I tried to publish this earlier this morning and the F*#ing computer/internet destroyed more than half my post. I just tired to rewrite it, so here it is. Sorry of the delay on the delay.
Sorry that my contribution is late. I’m in a motel room with Ila on my way to LA.
I will start by saying that I am a big fan of La Via Campesina because they fundamentally connect land, food and power – not just the question of ensuring that everyone eat, but that the fundamental questions around food sovereignty are about ownership, scale, community – basically – the violence of enclosure.
The strategies of La Via are finding there way into the US in a host of different ways. In the case of the work of Saru and ROC – the idea of not just fighting for food chain workers, but recognizing that the conditions for food-chain workers will never fundamentally change unless the nature of ownership changes is a good example. The work to develop COLORS and other attempts at worker ownership in various aspects of the food-chain is in that tradition. Unfortunately, Saru has not had positive things to say about their experience with coop development, and has been very critical of the model based on her (in my opinion) limited experience. That said, she is now working with her partner, Zachary Norris from Ella Baker Center on a food justice, worker justice/ownership project with formerly incarcerated folks, which I’m very excited about. (but I digress, as Chris would say).
I’m interested in us bridging the gap between the immediate justice issues in the food system and the more fundamental issues of Land Reform, ownership and power.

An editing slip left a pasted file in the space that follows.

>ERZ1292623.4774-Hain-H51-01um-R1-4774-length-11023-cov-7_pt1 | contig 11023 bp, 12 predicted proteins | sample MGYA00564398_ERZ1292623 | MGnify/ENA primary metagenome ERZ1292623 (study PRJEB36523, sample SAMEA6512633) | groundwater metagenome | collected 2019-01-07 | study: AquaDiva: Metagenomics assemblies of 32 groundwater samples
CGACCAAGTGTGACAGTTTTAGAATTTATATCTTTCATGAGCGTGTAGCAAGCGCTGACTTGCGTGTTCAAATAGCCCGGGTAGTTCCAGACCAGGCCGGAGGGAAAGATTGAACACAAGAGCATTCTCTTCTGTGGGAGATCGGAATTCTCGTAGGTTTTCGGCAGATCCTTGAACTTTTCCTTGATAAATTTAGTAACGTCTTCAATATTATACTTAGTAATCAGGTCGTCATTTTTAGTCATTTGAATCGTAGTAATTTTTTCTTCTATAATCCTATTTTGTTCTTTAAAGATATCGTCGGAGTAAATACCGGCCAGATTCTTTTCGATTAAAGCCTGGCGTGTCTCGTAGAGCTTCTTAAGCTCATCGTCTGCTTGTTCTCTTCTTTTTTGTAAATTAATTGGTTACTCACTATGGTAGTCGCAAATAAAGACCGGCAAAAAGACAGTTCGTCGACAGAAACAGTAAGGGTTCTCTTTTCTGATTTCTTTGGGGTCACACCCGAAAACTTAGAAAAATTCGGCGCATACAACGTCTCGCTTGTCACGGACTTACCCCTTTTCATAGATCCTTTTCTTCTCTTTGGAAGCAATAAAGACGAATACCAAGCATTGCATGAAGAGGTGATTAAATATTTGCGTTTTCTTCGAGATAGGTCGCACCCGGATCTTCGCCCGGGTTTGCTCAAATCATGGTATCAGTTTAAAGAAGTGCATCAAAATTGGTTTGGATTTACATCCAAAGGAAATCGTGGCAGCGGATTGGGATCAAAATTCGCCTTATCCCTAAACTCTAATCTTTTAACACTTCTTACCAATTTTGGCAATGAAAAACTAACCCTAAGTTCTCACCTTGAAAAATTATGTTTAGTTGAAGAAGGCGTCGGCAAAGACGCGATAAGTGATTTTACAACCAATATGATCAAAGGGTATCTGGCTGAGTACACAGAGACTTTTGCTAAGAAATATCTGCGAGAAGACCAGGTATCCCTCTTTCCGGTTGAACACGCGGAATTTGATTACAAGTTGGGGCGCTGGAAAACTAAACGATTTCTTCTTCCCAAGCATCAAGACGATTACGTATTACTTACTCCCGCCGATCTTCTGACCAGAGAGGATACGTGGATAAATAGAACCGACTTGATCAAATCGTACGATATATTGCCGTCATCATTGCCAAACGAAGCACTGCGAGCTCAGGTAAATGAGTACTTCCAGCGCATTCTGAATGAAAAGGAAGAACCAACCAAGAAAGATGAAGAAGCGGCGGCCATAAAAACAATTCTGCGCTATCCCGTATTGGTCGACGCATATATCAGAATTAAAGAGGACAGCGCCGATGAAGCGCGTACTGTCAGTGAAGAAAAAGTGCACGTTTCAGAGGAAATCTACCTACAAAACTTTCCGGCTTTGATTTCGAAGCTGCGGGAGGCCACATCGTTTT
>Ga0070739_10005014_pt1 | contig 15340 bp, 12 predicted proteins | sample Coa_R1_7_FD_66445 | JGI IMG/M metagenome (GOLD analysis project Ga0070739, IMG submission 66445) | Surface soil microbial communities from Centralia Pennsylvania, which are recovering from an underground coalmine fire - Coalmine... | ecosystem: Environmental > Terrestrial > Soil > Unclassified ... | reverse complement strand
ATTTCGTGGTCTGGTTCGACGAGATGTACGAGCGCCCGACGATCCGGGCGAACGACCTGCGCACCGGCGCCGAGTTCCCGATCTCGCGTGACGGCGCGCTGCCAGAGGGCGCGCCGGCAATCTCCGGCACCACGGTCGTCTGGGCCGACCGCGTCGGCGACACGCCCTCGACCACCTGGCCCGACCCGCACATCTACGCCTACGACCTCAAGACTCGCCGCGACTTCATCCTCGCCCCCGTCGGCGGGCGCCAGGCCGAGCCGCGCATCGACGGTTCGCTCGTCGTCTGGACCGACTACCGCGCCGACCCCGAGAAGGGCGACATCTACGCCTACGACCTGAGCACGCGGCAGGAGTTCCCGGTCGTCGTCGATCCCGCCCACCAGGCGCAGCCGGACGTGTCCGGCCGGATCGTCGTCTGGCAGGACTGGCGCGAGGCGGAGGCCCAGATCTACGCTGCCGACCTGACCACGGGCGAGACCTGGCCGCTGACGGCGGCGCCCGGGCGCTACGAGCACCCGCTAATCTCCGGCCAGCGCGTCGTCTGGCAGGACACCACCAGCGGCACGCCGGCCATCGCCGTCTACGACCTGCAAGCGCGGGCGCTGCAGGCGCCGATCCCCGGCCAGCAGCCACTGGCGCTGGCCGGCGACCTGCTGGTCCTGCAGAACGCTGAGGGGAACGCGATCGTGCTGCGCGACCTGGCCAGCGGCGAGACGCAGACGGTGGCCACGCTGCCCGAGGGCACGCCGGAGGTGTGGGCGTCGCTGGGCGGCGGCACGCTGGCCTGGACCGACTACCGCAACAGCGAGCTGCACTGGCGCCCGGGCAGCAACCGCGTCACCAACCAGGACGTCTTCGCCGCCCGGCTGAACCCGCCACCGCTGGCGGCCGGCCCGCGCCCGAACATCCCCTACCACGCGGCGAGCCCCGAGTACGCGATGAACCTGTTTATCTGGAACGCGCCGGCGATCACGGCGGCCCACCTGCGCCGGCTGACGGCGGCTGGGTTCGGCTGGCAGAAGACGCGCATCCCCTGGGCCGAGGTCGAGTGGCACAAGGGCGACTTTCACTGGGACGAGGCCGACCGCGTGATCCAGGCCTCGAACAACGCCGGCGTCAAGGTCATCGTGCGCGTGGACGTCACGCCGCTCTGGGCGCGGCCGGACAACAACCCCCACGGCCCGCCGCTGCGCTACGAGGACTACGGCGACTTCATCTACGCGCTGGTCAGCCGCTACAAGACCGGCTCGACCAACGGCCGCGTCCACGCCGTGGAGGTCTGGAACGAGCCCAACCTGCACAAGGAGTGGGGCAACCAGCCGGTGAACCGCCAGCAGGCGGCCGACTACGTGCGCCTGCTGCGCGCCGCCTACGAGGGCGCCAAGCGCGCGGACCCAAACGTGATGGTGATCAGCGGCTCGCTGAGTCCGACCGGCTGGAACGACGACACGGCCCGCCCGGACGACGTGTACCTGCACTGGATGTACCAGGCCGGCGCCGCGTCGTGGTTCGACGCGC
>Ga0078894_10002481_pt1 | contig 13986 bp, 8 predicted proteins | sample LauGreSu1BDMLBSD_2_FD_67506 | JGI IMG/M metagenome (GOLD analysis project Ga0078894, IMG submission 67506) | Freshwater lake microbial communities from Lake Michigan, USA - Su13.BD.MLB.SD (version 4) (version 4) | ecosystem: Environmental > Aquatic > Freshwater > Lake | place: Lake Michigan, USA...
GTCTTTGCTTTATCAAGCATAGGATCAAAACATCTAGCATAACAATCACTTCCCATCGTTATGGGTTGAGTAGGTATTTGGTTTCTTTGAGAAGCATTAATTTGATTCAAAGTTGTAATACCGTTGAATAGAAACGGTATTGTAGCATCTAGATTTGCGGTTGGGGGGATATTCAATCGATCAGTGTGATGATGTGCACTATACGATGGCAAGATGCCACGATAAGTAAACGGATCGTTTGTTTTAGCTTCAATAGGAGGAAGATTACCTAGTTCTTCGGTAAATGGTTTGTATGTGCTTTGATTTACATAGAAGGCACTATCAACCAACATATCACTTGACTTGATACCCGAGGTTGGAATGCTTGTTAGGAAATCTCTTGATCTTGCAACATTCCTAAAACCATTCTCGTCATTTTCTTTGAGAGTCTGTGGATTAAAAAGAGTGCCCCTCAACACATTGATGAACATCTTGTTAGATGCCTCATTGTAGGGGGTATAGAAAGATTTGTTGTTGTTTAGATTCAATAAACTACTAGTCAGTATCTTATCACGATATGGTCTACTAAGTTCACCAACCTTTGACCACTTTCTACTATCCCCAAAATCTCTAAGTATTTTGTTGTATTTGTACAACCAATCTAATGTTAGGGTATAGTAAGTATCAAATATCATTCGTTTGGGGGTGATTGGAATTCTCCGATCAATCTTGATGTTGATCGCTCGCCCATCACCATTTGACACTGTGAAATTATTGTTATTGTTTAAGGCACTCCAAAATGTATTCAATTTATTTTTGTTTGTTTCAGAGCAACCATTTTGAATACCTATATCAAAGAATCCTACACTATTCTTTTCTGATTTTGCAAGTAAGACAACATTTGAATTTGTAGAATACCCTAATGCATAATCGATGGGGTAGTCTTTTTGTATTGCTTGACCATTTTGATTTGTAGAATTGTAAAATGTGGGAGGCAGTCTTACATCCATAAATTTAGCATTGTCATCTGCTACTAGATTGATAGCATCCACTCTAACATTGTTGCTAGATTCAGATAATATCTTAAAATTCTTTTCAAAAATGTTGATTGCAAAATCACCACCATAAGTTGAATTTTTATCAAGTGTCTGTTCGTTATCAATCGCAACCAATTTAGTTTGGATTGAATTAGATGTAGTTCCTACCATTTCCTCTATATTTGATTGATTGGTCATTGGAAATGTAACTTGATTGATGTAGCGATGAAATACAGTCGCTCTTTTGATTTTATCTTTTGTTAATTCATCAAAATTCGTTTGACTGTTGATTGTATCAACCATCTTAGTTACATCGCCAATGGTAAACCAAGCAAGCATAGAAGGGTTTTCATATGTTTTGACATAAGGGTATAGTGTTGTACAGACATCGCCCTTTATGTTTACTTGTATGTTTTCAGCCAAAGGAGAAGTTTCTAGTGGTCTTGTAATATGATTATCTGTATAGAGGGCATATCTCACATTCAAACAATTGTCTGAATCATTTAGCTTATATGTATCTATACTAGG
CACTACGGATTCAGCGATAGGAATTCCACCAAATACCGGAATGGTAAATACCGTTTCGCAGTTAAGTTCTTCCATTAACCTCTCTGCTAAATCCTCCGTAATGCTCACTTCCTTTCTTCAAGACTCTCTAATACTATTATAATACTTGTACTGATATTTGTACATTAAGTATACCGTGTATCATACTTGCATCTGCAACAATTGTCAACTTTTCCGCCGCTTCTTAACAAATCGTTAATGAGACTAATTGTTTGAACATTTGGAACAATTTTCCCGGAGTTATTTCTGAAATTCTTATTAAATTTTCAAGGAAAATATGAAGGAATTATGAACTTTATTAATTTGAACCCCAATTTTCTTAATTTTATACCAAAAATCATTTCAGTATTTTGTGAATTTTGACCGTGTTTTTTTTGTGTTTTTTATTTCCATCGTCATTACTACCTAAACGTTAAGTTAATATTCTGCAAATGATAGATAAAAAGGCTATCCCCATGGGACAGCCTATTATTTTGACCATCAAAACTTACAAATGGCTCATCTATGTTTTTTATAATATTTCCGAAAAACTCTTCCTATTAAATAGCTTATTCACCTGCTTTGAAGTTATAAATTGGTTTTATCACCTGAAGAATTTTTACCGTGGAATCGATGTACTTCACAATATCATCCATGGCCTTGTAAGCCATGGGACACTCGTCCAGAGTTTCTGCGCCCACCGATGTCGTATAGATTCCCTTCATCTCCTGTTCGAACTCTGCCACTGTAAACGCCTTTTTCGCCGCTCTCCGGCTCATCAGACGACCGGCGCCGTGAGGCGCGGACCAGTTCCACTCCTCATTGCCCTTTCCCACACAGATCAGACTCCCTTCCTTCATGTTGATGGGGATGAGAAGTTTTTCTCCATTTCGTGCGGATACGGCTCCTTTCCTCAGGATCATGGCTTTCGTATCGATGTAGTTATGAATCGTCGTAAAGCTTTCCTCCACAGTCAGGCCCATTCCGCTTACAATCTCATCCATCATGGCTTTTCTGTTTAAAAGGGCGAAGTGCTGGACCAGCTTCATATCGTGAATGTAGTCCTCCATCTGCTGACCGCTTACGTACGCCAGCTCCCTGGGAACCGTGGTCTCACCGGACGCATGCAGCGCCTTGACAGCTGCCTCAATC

I want to share a few campaign that I know of and have been involved in that I think are helpful illustrations of things we can do – or ways we can build a movement, particularly in the urban context – that can try to do both.
In Oakland, we have an Oakland Climate Action Coalition that was developed to advance an Energy and Climate Action Plan for the city that was rooted in Climate Justice principles. As part of that, we knew that because climate “changes everything,” we could touch so much more than just GHG emissions in our plan. While we didn’t win everything in the plan, we were able to advance significant improvement in municipal zero-waste, transit and food systems.
One thing we fought for on the food side was, “10% of all fruits and vegetables consumed in Oakland be grown in Oakland,” and to justify that claim we used a food-miles analysis to show that it would reduce GHG emission in the city. We also had an elaborate survey of all the arable underutilized public and private land in Oakland to show that we could actually reach a 10% target through primarily non-commercial means (and there are examples of this in other places, such as Havana). We also put forward implementation mechanisms such as blight fine avoidance for private land if the owners give community groups rights to farm the land, models for community use-agreements for access to underutilized public lands; changes to urban ag policy such as giving renters the right to grow food on the land they rent. Again, we didn’t win everything, but putting it forward also gave OCAC the momentum to implement many actions based on the 10% vision. We occupied vacant lands, sometime successfully and sometime not, but always engaging the community in the questions of land, food and power.
I also want to share the story of Occupy the Farm (at the risk of being self-promoting). There’s a documentary called Occupy the Farm about the story, in which I am one of the four characters that drive the narrative, even though in reality there were a whole lot of people behind the actions. I won’t go into the whole story, but I think we can watch the film online now. Basically, we fought against the UC form paving over prime farmland in Berkeley/Albany. They want to turn it into a commercial development. We managed to semi-permanently protect 10 acres for a free public access learning farm that grows food that people can harvest and that goes to food justice projects for poor folks. We are still fighting over the remaining 10 acres, which they want to pave over and rent to Sprouts Market, among others.